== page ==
Here are some of the positives of text therapy:
Text When You’re in the Moment:
How many times have you thought something or come across a situation and thought, “Ooh, I need to talk about this with my therapist!”, only to forget what happened because your next appointment is a week away?
With text therapy, you can shoot a message to your therapist in real-time. You can list your emotions, what triggered the scenario, and reflect on how things went after the fact. Your therapist will see you as you’re raw in the situation. Some great breakthroughs can emerge as a result.
Group Chats are Easy on Schedules:
It’s hard, especially when you’re in therapy with a spouse or partner, to get everyone’s schedules aligned. Text therapy is a great alternative because you all can engage and respond when you’re free. There’s always a written record of the conversation to go back over if you’re in the middle of something. There isn’t anymore, “Do you remember when you said…?”
Therapy from a Distance:
You don’t need to be in the same room with your therapist. Even if you aren’t locked in your room waiting for Coronavirus to recede, you can get help and talk things over. You might be on a business trip or a vacation and need to run something by your therapist. It’s a great way to keep a constant flow of communication.
Give Text Therapy a Dry Run
There’s no harm giving text therapy a dry run to see if it’s for you before something like social distancing is encouraged or even mandated. Ask your therapist if you can give it a try and see how you feel and respond to the new way of communicating.
A lot of people are surprised to find that they’re more introspective when they have to type down their feelings. When we’re in person, there’s a beauty to the free flow of words streaming from our subconscious. However, having to take the time to write down our thoughts can also be beneficial because it captures how we truly feel.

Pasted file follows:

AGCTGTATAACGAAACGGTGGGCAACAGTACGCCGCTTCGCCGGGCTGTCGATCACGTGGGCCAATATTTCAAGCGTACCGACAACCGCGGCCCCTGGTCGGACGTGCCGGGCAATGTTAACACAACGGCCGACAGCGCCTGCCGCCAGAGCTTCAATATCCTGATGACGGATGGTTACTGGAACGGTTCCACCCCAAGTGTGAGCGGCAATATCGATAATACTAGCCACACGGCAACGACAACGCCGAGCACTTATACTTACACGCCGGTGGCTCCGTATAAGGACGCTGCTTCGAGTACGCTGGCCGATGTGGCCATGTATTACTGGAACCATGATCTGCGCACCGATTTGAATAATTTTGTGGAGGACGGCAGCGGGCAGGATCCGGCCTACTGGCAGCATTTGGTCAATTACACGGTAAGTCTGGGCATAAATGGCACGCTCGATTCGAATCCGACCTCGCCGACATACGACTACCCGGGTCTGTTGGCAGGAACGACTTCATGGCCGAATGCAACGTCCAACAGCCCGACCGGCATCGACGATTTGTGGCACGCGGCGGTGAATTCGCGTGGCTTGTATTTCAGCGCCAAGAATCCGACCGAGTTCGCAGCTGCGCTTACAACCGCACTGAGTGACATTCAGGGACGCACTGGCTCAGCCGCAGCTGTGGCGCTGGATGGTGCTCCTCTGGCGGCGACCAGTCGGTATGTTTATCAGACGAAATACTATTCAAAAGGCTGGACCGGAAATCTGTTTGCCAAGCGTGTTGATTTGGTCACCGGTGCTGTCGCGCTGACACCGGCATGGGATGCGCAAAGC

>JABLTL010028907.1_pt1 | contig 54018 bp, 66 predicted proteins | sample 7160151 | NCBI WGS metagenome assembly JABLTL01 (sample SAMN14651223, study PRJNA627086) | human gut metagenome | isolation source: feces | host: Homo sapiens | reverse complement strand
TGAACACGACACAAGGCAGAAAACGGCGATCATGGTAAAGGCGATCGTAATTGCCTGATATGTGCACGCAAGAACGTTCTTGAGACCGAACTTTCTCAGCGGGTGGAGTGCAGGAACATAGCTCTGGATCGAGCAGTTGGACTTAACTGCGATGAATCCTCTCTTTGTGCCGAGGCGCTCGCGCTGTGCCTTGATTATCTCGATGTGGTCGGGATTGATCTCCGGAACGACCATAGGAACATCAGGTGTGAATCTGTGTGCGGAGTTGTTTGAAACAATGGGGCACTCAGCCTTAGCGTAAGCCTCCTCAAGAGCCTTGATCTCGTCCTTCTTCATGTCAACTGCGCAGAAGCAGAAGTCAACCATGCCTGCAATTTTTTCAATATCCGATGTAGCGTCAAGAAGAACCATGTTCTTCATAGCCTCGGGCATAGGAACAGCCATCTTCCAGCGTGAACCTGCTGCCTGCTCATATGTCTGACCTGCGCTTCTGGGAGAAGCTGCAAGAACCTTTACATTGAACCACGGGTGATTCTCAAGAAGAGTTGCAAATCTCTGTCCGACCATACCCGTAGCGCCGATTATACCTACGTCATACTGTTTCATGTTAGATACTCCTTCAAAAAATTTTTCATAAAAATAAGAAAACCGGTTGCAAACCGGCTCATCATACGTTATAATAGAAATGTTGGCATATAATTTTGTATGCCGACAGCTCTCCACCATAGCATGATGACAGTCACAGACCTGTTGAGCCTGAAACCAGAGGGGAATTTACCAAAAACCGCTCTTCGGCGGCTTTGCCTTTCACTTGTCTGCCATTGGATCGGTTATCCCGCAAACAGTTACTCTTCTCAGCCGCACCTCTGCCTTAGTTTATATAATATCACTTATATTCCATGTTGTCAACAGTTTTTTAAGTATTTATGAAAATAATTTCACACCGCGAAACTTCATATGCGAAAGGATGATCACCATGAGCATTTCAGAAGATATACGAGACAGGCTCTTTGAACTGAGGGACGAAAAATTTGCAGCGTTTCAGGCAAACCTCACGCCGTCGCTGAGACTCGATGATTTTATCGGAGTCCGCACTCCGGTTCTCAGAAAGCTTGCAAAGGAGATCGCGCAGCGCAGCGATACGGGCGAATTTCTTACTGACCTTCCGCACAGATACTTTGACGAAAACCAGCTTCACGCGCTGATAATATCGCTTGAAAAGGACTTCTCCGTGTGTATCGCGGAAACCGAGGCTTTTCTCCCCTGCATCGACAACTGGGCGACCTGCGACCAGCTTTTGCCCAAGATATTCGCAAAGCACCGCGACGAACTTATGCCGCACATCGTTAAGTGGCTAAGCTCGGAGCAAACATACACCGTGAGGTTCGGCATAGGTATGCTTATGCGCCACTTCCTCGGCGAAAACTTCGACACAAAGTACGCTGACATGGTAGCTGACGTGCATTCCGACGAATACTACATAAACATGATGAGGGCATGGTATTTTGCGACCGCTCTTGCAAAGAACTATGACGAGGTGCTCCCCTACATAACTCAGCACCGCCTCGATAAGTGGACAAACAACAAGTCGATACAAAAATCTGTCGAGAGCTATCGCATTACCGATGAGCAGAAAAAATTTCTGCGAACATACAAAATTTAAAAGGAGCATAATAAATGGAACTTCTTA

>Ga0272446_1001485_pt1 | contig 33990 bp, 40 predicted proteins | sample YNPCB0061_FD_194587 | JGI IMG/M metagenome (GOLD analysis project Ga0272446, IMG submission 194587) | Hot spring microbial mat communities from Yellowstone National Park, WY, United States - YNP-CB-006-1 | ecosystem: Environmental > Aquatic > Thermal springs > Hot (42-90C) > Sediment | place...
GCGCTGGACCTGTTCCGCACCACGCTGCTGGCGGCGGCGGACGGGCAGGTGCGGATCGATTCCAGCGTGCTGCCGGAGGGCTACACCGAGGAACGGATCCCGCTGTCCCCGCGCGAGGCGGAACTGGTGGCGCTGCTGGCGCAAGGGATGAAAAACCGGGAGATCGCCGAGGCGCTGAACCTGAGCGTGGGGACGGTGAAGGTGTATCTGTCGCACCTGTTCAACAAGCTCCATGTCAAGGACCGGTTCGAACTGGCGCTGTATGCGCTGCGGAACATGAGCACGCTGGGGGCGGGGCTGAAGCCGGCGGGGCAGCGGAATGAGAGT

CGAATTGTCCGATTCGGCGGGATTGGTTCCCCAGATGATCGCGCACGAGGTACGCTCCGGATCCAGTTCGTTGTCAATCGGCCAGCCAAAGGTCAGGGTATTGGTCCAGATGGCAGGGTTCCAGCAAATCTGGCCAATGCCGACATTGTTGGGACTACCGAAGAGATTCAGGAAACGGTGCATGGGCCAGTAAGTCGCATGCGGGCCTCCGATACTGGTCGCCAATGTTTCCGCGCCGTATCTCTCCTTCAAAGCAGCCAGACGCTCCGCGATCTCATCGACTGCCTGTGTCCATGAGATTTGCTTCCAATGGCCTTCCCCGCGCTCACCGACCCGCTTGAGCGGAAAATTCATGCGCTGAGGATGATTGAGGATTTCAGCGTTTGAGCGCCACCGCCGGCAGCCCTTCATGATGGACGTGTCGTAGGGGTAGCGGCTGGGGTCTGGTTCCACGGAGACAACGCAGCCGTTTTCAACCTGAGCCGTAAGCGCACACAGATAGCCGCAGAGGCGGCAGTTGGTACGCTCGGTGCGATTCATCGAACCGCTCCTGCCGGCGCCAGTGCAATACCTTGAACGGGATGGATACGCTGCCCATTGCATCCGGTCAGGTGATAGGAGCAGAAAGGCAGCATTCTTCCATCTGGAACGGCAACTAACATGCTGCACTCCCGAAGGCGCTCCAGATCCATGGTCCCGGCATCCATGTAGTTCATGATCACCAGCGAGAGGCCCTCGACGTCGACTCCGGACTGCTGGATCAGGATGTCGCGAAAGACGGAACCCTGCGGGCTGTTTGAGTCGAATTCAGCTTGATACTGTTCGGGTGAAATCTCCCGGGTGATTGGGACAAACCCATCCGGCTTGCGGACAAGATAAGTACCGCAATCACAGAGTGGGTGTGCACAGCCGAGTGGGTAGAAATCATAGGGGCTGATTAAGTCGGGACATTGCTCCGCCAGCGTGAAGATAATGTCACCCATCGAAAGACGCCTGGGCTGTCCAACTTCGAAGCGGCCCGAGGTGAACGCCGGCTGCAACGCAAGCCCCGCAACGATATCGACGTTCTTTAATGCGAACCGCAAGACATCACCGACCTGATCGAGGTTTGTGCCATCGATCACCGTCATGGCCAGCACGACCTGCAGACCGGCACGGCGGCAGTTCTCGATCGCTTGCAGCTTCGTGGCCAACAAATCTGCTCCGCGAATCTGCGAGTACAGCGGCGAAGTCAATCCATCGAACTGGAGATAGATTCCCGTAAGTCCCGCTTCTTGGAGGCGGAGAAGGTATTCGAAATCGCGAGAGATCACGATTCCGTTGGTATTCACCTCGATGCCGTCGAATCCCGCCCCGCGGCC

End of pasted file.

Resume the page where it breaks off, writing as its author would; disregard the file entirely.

We should all be grateful that technology has come so far in recent years to give us the option to work from home, find out what’s happening quickly, and even text with our therapists if necessary. Generations ago, who knows what kind of impact the Coronavirus outbreak would have had when staying home for weeks wasn’t an option for so many people.
Text therapy is a fantastic tool that can help you get the counseling and encouragement you need even when life throws a major curveball that’s out of your control.
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Life Coaching and Therapy (LCAT) is a relationship coaching and sex therapy practice that transforms our clients lives through our flexible, multi-technique approach and pleasure-skills training provided by systemically-trained and licensed therapists!
Our team of compassionate, licensed therapists and certified sex therapists help Millennials and Baby Boomers alike who visit us for a variety of relationship, intimacy and sex problems.
LCAT provides on-site appointments, as well as video chat and text therapy programs. For clients hoping to take their intimate lives to the next level through personalized coaching on YOUR terms, learn more about our Text Therapy Program.
Learn more about how LCAT can help improve your life at What We Do.
Call or text us at 203-733-9600 or make an appointment.